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Amy · 13 min read · Tips and resources · December 7, 2021

In the spotlight: How two creators found success launching bad ideas

Bad Unicorn founders, Ash and Whit.

We’re thrilled to introduce you to MailerLite customer, Bad Unicorn. They exploded into the tech startup scene in 2020, and are often described as the Saturday Night Live for startups.

SNL for startups? Sounds fun! Make no mistake about it, Bad Unicorn has mastered the art of successful product launches that are fun and entertaining (even if they are still on the hunt for the perfect bad product recipe)!

As a self-described bad product studio, Bad Unicorn specializes in developing and shipping no-code products that parody today’s startup culture—ever heard of Coinbae?

Not only are founders Ash and Whit having fun, but they’ve also grown Bad Unicorn into a successful venture. We caught up with the duo to find out how they built their business using a combination of email marketing and social media. What we got was an inspiring story and some great insights into growing a business and creating viral content. 


You just came back for season two, that’s amazing! How was Bad Unicorn born and what was the inspiration behind it?

[Whit] Ash and I met in a zero-to-one maker’s group. We were building random things separately and Bad Unicorn came from one of those projects. 

The project was called Random Pizza, where someone gets a pizza delivered to them at a random time once a month. It’s a bit of a weird concept but that’s actually the first project I built that got any traction!

It only took a couple of days to build so I figured why not do this more often? I got on a call with Ash and we talked about this idea of a studio that builds and promotes bad products. Then we whipped up the landing page on Twitter and the rest is history! 


Now that you’ve launched so many projects, what would you say is the recipe for a successful startup?

[Ash] I think we’re still trying to find the secret ingredient for a successful bad startup. 

When it comes to developing our start-up ideas, we use a sort of scoring matrix we came up with and assign points for each aspect. Humor is there for sure, at number one. Not taking yourself too seriously and having fun with it. We always like our products to be very topical, so we scan hacker news and check Twitter to see what's happening in the tech and startup space that we can parody.

Another important thing, with shipping something every two weeks, is that it's got to be done with no-code tools. It has to be something we can put together in just a couple of days.

We're also very lucky to be part of this mastermind network, just to see what has worked for other startup founders and their email newsletters. 

There’s one in particular, trends.vc. The founder, Dru Riley, has this deep curiosity on a topic and he's found a great fit in the market for identifying trends, combined with his skills, experience and strategy. That's probably an example of a good formula for a startup.

Bad Unicorn’s recipe for a successful (bad) startup
  • Have fun - find a space that feels like play to you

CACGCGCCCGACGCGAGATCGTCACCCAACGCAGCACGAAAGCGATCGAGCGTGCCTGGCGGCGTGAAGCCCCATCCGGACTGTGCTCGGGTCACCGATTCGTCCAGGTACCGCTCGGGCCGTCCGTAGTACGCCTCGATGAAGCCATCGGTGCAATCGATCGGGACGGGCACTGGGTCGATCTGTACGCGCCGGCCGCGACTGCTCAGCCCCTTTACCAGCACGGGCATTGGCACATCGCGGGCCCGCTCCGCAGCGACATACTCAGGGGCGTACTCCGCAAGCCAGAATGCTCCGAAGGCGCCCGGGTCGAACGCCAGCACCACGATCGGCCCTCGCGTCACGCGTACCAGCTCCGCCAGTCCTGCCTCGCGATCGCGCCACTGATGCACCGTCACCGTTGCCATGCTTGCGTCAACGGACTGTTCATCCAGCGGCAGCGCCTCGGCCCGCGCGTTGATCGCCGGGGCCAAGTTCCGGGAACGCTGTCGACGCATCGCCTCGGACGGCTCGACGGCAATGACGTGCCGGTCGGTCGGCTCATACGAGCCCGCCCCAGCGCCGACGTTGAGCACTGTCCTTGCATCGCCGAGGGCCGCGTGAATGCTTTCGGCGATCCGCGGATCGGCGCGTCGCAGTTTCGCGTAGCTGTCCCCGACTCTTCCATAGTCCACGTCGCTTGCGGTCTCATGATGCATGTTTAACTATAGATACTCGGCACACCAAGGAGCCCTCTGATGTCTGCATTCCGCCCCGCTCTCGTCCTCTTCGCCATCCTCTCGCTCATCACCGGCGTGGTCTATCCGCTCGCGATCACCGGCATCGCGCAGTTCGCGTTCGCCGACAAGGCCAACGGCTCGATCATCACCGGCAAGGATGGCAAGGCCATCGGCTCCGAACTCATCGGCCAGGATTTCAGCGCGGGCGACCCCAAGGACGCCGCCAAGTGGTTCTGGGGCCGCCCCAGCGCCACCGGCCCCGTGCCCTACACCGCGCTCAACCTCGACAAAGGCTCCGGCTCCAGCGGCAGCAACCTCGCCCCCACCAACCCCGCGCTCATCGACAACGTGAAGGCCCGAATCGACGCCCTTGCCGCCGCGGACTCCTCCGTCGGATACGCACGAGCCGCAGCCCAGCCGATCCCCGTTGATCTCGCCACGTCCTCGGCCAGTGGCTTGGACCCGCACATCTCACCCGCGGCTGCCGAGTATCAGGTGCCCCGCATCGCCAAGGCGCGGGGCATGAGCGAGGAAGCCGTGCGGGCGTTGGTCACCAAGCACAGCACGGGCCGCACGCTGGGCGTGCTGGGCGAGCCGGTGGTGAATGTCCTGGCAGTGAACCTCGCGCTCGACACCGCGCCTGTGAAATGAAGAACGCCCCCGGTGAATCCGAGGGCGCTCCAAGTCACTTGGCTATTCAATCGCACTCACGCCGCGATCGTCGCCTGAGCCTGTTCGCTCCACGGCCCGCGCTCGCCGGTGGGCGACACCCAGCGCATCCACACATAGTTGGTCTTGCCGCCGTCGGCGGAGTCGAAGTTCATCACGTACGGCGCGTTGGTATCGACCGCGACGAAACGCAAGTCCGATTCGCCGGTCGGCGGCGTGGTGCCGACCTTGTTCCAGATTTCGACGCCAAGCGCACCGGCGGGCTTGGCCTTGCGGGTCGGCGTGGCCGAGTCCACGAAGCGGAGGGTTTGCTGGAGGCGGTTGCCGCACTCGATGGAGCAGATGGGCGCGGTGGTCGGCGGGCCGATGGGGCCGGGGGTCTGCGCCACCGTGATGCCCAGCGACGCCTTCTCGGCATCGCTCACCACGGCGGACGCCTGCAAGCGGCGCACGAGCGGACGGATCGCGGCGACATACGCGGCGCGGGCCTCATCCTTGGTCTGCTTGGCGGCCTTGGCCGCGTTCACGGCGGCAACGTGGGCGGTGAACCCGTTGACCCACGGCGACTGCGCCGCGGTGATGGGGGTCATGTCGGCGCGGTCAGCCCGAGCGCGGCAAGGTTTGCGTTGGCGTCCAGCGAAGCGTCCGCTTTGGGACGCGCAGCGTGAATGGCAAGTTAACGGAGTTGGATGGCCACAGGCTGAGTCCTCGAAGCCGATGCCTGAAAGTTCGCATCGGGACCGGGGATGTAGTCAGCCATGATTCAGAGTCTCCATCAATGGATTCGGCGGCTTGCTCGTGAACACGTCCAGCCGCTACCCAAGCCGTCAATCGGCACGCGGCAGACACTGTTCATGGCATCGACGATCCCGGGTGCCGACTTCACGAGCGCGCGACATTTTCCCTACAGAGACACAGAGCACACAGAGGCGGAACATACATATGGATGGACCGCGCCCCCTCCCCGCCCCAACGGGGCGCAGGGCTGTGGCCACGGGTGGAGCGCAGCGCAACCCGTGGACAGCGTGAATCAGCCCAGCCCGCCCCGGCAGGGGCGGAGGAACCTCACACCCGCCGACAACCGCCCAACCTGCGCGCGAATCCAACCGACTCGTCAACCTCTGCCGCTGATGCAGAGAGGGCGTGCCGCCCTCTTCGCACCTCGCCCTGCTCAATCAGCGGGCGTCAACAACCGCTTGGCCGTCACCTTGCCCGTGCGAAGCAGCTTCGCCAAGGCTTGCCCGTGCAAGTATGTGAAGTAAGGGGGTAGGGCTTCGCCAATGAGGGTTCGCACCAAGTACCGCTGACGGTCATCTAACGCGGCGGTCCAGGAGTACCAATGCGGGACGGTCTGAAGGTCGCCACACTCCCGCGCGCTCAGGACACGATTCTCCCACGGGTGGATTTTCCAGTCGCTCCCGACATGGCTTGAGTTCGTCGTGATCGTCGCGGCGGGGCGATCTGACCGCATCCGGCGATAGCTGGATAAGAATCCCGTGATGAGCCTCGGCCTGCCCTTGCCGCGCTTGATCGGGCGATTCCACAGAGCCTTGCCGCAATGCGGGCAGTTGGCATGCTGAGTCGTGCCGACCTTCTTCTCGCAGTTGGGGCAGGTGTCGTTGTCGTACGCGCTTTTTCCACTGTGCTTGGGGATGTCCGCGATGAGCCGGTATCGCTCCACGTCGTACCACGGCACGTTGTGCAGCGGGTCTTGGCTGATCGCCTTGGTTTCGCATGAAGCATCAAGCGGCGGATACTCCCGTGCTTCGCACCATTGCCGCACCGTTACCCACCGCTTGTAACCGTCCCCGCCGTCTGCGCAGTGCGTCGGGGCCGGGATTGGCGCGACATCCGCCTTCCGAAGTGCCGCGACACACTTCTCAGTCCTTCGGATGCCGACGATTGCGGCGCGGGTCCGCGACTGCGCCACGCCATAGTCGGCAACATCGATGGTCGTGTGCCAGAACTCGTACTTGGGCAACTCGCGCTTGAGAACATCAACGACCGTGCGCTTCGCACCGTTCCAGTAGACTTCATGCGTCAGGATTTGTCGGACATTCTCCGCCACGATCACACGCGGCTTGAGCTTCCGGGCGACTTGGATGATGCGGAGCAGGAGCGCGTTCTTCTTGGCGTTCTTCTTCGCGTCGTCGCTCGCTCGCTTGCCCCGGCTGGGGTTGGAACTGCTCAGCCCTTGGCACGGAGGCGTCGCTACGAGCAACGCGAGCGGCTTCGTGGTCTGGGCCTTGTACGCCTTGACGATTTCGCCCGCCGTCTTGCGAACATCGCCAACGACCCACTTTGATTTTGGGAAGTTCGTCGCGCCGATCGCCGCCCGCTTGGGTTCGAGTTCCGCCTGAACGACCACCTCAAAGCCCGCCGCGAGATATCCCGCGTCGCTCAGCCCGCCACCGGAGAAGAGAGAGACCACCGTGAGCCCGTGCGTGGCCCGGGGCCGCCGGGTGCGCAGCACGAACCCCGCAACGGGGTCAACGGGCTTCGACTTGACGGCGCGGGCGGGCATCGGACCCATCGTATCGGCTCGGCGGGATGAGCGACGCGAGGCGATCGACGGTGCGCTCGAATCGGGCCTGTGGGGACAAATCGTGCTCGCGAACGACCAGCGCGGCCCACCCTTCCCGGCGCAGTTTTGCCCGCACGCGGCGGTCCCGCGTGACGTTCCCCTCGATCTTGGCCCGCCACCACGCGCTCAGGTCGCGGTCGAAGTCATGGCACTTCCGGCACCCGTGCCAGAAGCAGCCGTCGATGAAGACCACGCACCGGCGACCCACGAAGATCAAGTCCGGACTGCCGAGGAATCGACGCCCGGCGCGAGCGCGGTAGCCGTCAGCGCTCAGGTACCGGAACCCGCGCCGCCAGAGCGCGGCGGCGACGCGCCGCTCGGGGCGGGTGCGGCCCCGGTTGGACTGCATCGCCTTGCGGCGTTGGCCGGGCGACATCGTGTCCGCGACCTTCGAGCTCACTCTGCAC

• Humor is key - don’t take yourself too seriously (everyone loves a good meme)

  • Join startup communities to build alongside other founders and develop positive habits

  • Be timely - scan news and Twitter trends related to your industry

  • No-code rules! When shipping products quickly these tools help you launch your idea fast!

  • Ultimately, experiment to figure out your own unique formula and iterate on it


It’s hard starting a new business or project, what was the biggest challenge you faced when starting Bad Unicorn?

[Whit] For me, firstly it was my concept of being able to build fast. We were able to solve that through no-code and other solutions that allow you to have a landing page up in 10 minutes.

Then there was this fear of failure, especially when I was a solo maker and would build and launch something by myself with my name attached to it. I would be fearful to ship it and basically be ready to click the button for weeks. 

But Bad Unicorn helped with that. Since we're building funny projects, there’s no expectation that I'm trying to build the next Facebook or some massive business, it's just to entertain and have fun.

[Ash] When most makers start off, they’ve got a nine to five and they're working all day. So one of those challenges was finding something that we enjoyed working on in the evenings that wasn't going to drain us, it actually energized us. It made it easier to work on outside of our jobs.


And is there anything you’ve learned that helps you with the feeling of failure besides what you’ve mentioned? Do you have any advice for anyone starting out?

[Whit] It helps to have a group that supports you. It also helps to create a mental switch where you say “OK, no one really cares.” With the first five things I built, I heard crickets. Now, no one is looking back at those projects thinking about how they were bad.

If something doesn’t work you can either iterate on it or go to the next project. No one will really remember, and that's fine.

[Ash] The important thing to consider is that Bad Unicorn wasn’t our first ever project. We both had a lot of things that we were doing on the side. If you can make your first one a hit, that’s fantastic. But for most makers, it’s all that iteration and constant shipping.


Now you offer a virtual course on “how to hype”. What inspired you to create your own course?

Bad Unicorn how to hype course game boy style

[Ash] We were a number of projects in and realized we had learned a lot and it'd be great to bundle all this information up and share it with people who are trying to do the same thing. Especially because product studios are still relatively new in the maker space. 

It just so happened to coincide with a drop we were doing that was a parody of Masterclass. Whit put on this persona and started to film the Masterclass video, and we realized this could actually be the start of the course.